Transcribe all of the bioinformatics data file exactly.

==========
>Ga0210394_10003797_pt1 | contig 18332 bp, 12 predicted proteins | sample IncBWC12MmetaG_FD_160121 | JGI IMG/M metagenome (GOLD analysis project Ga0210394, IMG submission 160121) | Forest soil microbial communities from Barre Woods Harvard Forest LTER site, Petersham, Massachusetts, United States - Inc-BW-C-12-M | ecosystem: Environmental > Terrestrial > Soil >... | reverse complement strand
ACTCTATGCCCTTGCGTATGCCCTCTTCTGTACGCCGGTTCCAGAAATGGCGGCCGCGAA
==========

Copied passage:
>Ga0210394_10003797_pt1 | contig 18332 bp, 12 predicted proteins | sample IncBWC12MmetaG_FD_160121 | JGI IMG/M metagenome (GOLD analysis project Ga0210394, IMG submission 160121) | Forest soil microbial communities from Barre Woods Harvard Forest LTER site, Petersham, Massachusetts, United States - Inc-BW-C-12-M | ecosystem: Environmental > Terrestrial > Soil >... | reverse complement strand
ACTCTATGCCCTTGCGTATGCCCTCTTCTGTACGCCGGTTCCAGAAATGGCGGCCGCGAA